For this answer, I will suppose that $$x \mapsto f(x)e^{a|x|}$$ is $$L^1$$ for every $$a \geq 0$$.

The theorem of holomorphy under the integral sign is :

Theorem :

Let $$(E,\mu)$$ be a measured space, $$U$$ an open set of $$\mathbb{C}$$ and $$f$$ a function from $$E \times U$$ to $$\mathbb{C}$$. We suppose that :

• $$x \mapsto f(x,z)$$ is measurable on $$E$$ for every $$z\in U$$
• $$z \mapsto f(x,z)$$ is holomorphic on $$U$$ for $$\mu$$-almost every $$x \in E$$
• there exists $$g \in L^1(E)$$ such that for every $$z\in U$$ and $$\mu$$-almost every $$x \in E$$, $$|f(x,z)|\leq|g(x)|$$

Then, $$F : z \mapsto \int_E f(x,z) \text{d}\mu(x)$$ is holomorphic on $$U$$ and for every $$k \in \mathbb{N}$$ : $$F^{(k)}(z)=\int_E \dfrac{\partial^k f}{\partial z^k}(x,z) \text{d}\mu(x)$$ and these integrals are well defined and finite.

To come back to the initial problem, let's consider $$E=\mathbb{R}$$ with the Lebesgue measure and $$f(x,z)=f(x)e^{izx}$$. Fix $$a>0$$ and define $$U_a=\lbrace z \in \mathbb{C} \; | \; -a<\text{Im}(z).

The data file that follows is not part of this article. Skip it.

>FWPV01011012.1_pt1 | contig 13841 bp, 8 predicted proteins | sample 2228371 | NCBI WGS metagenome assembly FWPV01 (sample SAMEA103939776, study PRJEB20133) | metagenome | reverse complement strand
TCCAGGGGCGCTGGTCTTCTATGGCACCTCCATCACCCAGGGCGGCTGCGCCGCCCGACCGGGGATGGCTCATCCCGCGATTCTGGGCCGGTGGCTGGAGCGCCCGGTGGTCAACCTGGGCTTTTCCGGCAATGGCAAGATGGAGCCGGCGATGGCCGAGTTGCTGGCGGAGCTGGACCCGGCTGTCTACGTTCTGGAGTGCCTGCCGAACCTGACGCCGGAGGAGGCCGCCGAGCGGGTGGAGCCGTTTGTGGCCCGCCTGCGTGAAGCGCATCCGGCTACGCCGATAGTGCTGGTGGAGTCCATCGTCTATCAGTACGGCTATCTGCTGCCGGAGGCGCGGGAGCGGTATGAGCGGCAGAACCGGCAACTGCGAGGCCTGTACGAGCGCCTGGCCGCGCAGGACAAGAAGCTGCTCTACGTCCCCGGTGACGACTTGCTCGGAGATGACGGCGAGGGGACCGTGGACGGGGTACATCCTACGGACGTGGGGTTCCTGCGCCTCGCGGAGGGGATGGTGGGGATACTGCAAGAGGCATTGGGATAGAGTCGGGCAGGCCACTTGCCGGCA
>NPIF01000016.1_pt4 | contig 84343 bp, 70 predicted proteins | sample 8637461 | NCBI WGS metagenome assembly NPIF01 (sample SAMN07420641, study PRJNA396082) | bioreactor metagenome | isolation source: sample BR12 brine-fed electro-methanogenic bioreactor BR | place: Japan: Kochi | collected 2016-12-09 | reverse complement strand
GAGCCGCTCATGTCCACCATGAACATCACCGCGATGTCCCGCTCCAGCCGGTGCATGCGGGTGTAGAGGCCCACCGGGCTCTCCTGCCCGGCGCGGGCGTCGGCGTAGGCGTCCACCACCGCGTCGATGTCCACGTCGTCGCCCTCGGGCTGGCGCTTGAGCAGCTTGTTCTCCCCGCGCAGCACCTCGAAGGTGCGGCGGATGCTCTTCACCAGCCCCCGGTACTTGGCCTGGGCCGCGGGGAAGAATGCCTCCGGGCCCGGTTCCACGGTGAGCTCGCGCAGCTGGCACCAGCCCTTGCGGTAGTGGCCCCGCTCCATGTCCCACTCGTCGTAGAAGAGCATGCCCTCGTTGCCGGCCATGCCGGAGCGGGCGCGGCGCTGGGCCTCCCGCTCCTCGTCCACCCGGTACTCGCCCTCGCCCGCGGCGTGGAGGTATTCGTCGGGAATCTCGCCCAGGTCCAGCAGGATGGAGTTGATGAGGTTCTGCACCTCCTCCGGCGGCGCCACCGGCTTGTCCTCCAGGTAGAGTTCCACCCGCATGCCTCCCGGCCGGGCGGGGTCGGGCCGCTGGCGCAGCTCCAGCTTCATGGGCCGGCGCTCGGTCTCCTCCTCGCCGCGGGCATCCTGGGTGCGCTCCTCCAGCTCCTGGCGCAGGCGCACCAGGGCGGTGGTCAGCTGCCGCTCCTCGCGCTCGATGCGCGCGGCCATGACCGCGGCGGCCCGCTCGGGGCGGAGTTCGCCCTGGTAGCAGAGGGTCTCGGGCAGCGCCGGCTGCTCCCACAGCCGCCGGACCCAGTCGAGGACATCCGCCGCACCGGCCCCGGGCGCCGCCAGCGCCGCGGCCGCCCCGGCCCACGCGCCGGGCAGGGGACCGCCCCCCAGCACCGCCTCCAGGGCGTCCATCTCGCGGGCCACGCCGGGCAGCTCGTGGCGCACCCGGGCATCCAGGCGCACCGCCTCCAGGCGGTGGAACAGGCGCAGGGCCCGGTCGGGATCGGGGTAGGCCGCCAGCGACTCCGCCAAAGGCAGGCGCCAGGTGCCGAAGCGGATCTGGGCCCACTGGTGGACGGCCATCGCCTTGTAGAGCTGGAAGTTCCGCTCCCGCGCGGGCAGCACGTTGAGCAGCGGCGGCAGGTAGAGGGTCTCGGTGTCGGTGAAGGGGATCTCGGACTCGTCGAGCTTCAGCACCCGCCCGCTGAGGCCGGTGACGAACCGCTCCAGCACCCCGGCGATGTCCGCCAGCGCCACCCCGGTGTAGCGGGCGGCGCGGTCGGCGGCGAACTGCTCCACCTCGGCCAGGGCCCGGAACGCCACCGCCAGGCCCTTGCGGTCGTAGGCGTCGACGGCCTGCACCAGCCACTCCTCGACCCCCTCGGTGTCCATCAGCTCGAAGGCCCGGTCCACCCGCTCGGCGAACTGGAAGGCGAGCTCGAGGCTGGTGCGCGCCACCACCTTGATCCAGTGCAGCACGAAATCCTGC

For every $$x \in \mathbb{R}$$ and $$z \in U_a$$, we have : $$|f(x,z)|=|f(x)e^{izx}|=|f(x)e^{-\text{Im}(z)x}|\leq |f(x)|e^{a|x|}$$

Thus, we can apply the theorem with the control function $$g_a(x)=f(x)e^{a|x|}$$, which is $$L^1$$ by hypothesis. Hence, $$F$$ is holomorphic on any open band $$U_a$$ and thus, is holomorphic on $$\mathbb{C}$$.

Edit : I'll add a little remark on the theorem. The great difference between the theorem of holomorphy under the integral and the one of differentiation under the integral is that here, we only have to find a control function $$g$$ on the initial function $$f$$, not on its derivative, to have the existence and the expression of $$F$$ and its derivatives (this is due to the Cauchy inequalities, which allows to control the derivatives of $$f$$ just by controling $$f$$).